A TEACHER who says she was suspended for giving a student her phone number and another a lift home believes her career is now over.
Heather Wolfson had been teaching for 35 years and loved her job.
But the 56-year-old, whose most recent position was a fixed-term contract at Ysgol y Grango in Rhos, feels her reputation has been destroyed.
One incident involved Mrs Wolfson giving her phone number to a pupil who was struggling with her grandfather’s illness.
She said: “This poor student was inconsolable and all I did was give her my number and say ‘if you ever have nowhere else to go, call me’. I replied to one text she sent me.
“Another time I took a pupil home after school because he’d stayed late to take part in an extra project. His lift hadn’t arrived and it was dark.
“He said his parents were fine with it and he had no other way of getting home. I had no idea I should have had a permission slip.
“I was just looking out for them both, it was a mother’s instinct.”
Mrs Wolfson, who has two grown up children of her own, claims she was disciplined because her bahaviour was considered inappropriate.
But she says her actions were born out of compassion for those in her care and says a culture of fear has developed in many schools.
“It wasn’t made clear to me what I was and wasn’t allowed to do, maybe because I was on a short term maternity cover contract.
“If they’d told me not to do these things then of course I wouldn’t have done them.
“I love my job and I would never have done anything to jeopardise it.
“And while I agree teachers and children need to be safeguarded the impact often goes against your instinct which is to care for and protect the child.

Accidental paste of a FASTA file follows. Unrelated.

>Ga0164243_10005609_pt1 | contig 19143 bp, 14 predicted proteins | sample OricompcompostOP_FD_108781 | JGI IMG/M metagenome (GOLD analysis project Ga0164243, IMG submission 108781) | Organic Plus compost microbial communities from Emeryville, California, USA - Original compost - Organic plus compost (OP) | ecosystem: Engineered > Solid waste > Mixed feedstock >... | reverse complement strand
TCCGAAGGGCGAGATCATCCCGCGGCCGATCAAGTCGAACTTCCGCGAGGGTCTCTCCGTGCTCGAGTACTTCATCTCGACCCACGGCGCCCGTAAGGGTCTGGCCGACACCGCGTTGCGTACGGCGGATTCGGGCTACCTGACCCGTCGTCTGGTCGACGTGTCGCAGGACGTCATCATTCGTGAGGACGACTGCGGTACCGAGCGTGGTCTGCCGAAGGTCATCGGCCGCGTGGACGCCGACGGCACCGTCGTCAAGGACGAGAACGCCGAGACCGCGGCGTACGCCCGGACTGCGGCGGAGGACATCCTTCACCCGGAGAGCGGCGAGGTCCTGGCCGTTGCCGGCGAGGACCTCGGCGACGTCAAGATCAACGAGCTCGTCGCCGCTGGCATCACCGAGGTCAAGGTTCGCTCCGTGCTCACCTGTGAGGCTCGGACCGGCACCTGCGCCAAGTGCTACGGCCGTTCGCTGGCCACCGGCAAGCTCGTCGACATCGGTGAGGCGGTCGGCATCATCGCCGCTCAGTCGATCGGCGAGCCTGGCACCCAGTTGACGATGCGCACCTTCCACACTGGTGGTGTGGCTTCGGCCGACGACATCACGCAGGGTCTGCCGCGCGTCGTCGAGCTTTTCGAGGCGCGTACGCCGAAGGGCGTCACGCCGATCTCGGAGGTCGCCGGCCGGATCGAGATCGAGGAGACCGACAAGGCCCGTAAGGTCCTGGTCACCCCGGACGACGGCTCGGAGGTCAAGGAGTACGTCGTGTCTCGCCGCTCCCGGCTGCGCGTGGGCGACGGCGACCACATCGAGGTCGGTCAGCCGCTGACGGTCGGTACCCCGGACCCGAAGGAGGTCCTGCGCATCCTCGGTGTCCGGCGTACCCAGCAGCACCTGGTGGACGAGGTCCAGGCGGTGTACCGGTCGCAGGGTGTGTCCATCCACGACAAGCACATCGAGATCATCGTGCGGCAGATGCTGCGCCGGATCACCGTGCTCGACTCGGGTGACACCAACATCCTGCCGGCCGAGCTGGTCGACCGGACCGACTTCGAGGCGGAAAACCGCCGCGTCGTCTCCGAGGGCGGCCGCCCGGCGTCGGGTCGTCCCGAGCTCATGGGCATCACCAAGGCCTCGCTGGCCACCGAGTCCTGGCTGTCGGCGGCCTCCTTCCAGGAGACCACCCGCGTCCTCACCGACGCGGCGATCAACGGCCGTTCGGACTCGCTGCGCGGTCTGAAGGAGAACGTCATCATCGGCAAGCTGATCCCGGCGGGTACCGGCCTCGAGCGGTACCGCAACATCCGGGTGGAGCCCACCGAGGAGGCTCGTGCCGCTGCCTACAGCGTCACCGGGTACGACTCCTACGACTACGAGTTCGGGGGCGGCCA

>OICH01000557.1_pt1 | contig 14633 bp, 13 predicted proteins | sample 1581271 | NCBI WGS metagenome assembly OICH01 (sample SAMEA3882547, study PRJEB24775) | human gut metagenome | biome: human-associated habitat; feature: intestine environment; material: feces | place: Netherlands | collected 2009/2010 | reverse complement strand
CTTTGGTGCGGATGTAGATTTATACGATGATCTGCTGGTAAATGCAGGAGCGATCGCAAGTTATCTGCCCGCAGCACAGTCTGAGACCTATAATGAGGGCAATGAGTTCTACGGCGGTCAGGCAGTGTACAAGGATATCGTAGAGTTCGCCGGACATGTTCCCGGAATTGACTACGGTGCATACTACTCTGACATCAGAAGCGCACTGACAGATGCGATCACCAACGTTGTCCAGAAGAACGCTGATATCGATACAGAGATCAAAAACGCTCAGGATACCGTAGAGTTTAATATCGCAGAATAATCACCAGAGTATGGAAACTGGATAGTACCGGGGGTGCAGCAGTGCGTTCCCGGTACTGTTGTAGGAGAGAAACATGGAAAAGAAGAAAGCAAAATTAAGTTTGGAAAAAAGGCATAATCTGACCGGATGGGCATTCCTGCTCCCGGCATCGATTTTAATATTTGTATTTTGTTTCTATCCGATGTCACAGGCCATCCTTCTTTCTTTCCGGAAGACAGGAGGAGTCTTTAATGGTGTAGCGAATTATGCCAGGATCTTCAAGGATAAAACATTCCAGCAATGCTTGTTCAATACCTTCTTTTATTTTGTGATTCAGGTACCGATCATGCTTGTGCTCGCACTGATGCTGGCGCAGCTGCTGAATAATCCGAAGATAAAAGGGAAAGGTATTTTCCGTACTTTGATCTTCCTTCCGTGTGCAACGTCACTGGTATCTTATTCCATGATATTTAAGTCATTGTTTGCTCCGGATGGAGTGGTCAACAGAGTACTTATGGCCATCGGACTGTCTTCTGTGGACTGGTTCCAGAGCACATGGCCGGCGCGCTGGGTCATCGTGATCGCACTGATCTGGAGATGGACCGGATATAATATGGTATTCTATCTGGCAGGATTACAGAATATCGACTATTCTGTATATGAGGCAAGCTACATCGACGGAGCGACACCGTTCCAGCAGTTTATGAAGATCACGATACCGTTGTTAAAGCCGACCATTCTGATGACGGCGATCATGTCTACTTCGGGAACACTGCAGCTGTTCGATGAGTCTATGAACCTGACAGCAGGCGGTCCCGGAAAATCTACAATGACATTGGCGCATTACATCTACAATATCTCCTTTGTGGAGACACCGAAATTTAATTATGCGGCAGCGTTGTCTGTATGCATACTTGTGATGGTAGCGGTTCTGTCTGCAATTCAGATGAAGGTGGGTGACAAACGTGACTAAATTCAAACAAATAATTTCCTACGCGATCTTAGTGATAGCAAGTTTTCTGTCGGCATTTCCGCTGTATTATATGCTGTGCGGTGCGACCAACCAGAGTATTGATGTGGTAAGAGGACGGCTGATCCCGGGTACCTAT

“Some people might say with so much experience I should’ve known better but when I was training we didn’t have to worry so much about these things.
“If anything it’s people of my generation who need extra guidance and support because there seems to be a state of paranoia in our society now.
“Schools have fallen prey to political correctness and our careers are walking on a tightrope.”
Amanda Harrison, deputy head of Ysgol y Grango, said: “We believe the matters have now been resolved and as it is a personnel matter it would be inappropriate to comment further.”
Wrexham Council did not wish to comment.
Colin Adkins, an officer for the National Association of Schoolmasters Union of Women Teachers (NASUWT) spoke on behalf of Mrs Wolfson and claimed her situation was not uncommon.
He said: “Schools are too quick to assume allegations are true and some authorities do not seek to achieve what's best for the school or the pupils.
“Teachers are put through the wringer, suspended and gossiped about but recent research into allegations made against teachers suggests 56 per cent are unfounded.
“I’d appeal to councils and schools to use some good common sense on the balance of evidence before jumping to conclusions.
“What Heather was doing was the best for the pupils.
“Teachers won’t want to try anymore and it will result in poorer teaching.”
Mrs Wolfson, of Station Road, Weston Rhyn, near Oswestry, added: “I have taught hundreds of pupils over the years many of whom remember me for who I really am and what I did to help them achieve their position in life.
“I’ve given my life to teaching but now I’ve been rendered unemployable.”